• Wudu’ – the ritual ablutions or washing up that a Muslim performs before prayer.

Tell the truth and watch your relationships shine

Yellow sunlight and clouds

By Wael Abdelgawad | IslamicSunrays.com

“O you who believe! be careful of (your duty to) Allah and be with the true ones.” – Quran 9:119

The Messenger of Allah (pbuh) said,

“You must be truthful, for truthfulness leads to righteousness and righteousness leads to Paradise. A man will keep speaking the truth and striving to speak the truth until he will be recorded with Allah as a Siddeeq (speaker of the truth). Beware of telling lies, for lying leads to immorality and immorality leads to Hellfire. A man will keep telling lies and striving to tell lies until he is recorded with Allah as a liar.” (Muslim)

Ali Ibn Abi Talib (ra) said: “The truth teller achieves three things: trust, love, and respect.”

You know the expression, “The truth shall set you free?” It might be amended to say, “Telling the truth shall set you free.”

Being honest is liberating. It might be difficult or emotionally uncomfortable at times, but it’s so much more freeing to the spirit than lying, or living a lie. We don’t have to remember what lies we told to whom, or whether someone will uncover something from our pasts. We don’t have to feel like hypocrites for speaking words we don’t really mean.

The Body Tells the Truth

Did you know that a liar is betrayed by his own body? We all know about the obvious signs that are monitored by lie detectors, such as increased body temperature (manifested visually as sweating), and raised blood pressure. But there are many other signs that are detectable visually. If you live in the USA you may have seen the television drama “Lie to Me”, about a scientist who acts as a human lie detector by studying body language and facial “micro-expressions”. This is based on real science.

For example, when people are lying, they generally avoid eye contact. Frequently, liars will gaze downward and to the right. Another sign is that liars often fidget, moving hands or feet, drumming fingers, or adjusting clothing. Also, liars may subconsciously try to “hide” the lie by covering their mouths, or making a motion that is symbolic of covering the face, such as touching the nose or an eye. These are all attempts to cover up the lie, and are a subconscious expression of shame. Lastly, the liar may fold his arms or cross his legs, which are defensive gestures, as if he is trying to cover himself up.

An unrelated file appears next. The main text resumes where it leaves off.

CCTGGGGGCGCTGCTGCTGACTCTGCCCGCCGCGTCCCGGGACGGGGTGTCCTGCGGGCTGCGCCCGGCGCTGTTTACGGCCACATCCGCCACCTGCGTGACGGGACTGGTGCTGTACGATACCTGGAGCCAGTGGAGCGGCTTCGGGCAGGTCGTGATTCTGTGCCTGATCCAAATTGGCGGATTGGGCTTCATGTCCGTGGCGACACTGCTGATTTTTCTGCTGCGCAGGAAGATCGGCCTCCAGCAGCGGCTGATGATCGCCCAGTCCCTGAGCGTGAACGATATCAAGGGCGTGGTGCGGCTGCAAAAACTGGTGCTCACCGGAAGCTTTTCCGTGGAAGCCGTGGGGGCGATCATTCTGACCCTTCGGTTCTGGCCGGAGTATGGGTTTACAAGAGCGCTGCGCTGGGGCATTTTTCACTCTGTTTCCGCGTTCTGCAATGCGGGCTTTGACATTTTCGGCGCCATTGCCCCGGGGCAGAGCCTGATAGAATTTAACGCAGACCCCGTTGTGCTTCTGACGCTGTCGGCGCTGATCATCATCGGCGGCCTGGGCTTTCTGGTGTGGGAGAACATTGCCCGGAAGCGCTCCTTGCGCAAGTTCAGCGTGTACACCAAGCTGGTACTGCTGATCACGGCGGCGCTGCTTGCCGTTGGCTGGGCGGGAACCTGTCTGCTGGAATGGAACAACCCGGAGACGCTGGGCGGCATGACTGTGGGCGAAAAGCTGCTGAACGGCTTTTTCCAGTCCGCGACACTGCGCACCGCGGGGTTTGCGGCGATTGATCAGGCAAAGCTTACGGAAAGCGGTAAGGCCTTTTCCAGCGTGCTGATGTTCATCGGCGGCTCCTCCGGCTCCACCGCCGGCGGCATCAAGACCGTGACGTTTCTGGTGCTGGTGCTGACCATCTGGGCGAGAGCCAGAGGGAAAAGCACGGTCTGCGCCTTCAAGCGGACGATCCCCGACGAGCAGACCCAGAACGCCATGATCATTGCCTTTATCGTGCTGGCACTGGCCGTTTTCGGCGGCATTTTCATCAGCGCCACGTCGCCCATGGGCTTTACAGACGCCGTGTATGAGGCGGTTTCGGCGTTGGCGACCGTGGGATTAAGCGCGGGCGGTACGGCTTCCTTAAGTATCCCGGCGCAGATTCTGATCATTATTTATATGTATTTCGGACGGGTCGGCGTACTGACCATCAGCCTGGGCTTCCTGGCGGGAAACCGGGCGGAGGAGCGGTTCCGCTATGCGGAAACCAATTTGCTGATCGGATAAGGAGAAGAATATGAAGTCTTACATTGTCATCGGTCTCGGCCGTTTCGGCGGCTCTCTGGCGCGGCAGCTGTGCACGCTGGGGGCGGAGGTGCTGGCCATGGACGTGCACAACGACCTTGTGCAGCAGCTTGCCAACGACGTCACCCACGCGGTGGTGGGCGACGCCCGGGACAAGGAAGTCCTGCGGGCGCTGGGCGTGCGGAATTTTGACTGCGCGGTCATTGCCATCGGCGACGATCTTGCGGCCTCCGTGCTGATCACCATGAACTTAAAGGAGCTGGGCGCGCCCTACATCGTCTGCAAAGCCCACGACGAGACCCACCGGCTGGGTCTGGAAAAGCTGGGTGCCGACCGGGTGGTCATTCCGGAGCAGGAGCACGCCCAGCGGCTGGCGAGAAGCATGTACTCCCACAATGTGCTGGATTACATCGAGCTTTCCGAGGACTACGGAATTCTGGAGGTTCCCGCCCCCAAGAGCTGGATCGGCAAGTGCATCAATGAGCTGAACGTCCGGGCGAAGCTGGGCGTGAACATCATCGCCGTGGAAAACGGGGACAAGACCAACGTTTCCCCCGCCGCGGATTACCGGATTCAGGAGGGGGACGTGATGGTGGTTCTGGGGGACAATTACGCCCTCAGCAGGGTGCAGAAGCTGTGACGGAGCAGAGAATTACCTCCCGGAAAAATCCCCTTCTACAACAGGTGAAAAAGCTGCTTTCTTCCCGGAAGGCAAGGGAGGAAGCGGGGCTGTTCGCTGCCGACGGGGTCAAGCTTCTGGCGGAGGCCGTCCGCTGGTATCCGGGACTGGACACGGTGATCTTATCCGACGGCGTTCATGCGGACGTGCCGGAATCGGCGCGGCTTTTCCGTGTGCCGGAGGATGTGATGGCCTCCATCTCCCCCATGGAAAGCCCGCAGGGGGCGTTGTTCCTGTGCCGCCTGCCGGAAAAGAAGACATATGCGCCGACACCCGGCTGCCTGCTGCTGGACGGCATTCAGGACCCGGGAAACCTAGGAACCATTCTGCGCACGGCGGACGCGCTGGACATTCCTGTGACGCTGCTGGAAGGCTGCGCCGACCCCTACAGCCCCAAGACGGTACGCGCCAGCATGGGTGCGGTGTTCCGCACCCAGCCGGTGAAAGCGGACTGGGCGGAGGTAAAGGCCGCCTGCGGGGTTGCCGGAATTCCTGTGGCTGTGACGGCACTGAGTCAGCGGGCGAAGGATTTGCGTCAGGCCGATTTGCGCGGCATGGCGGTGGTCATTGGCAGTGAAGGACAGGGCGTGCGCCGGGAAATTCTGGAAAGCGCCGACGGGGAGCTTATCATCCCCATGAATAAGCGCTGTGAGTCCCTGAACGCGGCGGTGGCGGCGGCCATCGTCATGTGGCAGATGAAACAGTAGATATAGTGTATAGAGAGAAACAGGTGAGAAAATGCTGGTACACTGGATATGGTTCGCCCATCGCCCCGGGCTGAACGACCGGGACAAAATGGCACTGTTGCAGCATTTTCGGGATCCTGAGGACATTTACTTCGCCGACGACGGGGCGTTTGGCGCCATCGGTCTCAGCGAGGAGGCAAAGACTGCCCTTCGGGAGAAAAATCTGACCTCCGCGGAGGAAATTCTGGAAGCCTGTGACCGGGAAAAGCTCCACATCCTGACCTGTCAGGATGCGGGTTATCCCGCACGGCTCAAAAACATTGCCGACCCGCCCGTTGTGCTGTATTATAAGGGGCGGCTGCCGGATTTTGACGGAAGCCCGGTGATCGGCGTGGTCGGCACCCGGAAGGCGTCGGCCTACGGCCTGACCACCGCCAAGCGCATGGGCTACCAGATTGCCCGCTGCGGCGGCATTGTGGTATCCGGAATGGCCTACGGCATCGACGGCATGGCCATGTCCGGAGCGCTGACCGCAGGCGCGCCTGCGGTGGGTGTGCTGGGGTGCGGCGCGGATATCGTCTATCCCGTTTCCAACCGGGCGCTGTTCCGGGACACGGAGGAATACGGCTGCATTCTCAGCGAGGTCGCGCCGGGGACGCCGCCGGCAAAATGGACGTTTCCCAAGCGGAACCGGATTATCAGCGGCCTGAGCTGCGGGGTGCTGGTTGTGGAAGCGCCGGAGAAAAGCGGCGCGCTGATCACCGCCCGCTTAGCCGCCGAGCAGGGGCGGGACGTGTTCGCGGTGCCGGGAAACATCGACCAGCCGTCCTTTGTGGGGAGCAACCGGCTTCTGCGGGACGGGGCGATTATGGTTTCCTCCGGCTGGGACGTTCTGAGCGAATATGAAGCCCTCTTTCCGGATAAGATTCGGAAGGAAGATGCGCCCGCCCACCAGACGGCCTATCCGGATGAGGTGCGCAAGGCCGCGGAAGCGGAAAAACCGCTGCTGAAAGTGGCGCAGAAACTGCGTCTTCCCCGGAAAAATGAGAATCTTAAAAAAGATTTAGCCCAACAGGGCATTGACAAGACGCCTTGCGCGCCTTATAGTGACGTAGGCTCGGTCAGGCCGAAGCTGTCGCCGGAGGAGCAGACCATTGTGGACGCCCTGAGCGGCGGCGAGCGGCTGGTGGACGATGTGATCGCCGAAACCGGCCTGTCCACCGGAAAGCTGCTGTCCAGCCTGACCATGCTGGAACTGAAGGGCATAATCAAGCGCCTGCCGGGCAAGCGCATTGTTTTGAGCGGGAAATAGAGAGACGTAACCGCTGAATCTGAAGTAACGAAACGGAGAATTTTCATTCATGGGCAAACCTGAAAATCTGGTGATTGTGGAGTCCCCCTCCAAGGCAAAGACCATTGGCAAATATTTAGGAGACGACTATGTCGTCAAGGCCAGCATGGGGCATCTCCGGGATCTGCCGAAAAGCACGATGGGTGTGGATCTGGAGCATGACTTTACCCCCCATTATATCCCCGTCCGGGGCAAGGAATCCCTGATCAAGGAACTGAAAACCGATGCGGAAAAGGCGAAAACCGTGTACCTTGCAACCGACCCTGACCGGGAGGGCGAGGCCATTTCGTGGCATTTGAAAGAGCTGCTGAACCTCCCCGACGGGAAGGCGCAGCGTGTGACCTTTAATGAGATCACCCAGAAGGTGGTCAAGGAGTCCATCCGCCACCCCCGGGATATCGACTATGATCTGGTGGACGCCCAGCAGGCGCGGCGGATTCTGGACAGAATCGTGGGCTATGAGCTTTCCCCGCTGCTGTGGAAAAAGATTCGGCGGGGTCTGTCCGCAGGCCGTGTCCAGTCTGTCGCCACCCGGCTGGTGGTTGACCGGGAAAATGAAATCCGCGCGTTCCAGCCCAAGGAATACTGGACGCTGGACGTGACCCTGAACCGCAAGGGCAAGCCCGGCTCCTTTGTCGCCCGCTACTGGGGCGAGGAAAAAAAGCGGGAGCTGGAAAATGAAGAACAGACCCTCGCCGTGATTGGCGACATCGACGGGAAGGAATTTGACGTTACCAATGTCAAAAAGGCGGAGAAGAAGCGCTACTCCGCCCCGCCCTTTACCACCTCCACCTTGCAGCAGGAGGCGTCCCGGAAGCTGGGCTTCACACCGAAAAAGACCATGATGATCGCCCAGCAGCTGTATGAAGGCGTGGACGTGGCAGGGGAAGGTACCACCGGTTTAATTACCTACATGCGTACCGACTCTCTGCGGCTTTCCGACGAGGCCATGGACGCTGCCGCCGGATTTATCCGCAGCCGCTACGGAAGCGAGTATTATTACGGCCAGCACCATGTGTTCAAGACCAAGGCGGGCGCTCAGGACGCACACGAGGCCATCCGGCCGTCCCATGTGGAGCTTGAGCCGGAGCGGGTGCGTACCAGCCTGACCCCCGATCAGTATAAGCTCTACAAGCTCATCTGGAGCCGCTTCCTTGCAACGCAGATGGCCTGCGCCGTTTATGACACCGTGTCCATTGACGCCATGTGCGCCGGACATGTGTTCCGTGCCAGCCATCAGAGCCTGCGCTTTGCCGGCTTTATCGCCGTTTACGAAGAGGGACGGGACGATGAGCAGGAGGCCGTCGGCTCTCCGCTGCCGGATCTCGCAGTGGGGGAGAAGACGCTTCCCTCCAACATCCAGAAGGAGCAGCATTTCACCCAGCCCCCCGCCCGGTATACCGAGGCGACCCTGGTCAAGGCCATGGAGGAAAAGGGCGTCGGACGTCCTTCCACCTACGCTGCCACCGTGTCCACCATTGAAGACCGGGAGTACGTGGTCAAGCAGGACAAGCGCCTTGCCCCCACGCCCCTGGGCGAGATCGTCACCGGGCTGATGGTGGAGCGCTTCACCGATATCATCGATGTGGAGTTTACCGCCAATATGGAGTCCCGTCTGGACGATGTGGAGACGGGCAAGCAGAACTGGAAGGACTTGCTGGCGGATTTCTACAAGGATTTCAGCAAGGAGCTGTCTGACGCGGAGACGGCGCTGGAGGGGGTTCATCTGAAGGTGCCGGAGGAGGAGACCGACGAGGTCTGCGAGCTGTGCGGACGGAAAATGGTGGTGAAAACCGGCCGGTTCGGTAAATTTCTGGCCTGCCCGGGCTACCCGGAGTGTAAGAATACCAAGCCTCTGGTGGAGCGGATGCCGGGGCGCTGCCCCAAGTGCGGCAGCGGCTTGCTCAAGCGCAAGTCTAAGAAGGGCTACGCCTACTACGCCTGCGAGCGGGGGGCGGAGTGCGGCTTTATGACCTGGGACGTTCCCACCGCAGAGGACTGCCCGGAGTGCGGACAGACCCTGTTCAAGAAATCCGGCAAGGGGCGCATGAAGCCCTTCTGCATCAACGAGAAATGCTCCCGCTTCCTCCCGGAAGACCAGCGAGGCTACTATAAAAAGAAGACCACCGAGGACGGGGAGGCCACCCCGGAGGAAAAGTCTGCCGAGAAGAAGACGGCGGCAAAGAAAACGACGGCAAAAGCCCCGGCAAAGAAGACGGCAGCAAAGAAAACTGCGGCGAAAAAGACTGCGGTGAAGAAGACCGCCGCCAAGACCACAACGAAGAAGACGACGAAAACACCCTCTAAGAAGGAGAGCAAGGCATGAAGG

SubhanAllah. Even when a person’s mind is willing to lie, the body is not. It’s as if a part of him is adhering to fitra, the pure nature of every human being, and is unwilling to go along with the sin.

After all, the body is always in a state of submission to Allah. The heart beats as Allah made it to do, the blood flows, the nerves fire, the cells generate energy, carry oxygen or process waste, white blood cells attack invaders… all these autonomous processes go on without conscious thought, obeying the imperatives given to them by Allah. This is an expression of Islam at the most basic level. So even when a person’s tongue may commit a sin by lying, on a deeper level the body is still in submission.

In fact, everything in existence submits to Allah and praises Him, and functions as a sign of His power. Allah says,

“Do you not see that Allah is exalted by whomever is within the heavens and the earth and [by] the birds with wings spread [in flight]? Each has known his [means of] prayer and exalting [Him], and Allah is Knowing of what they do.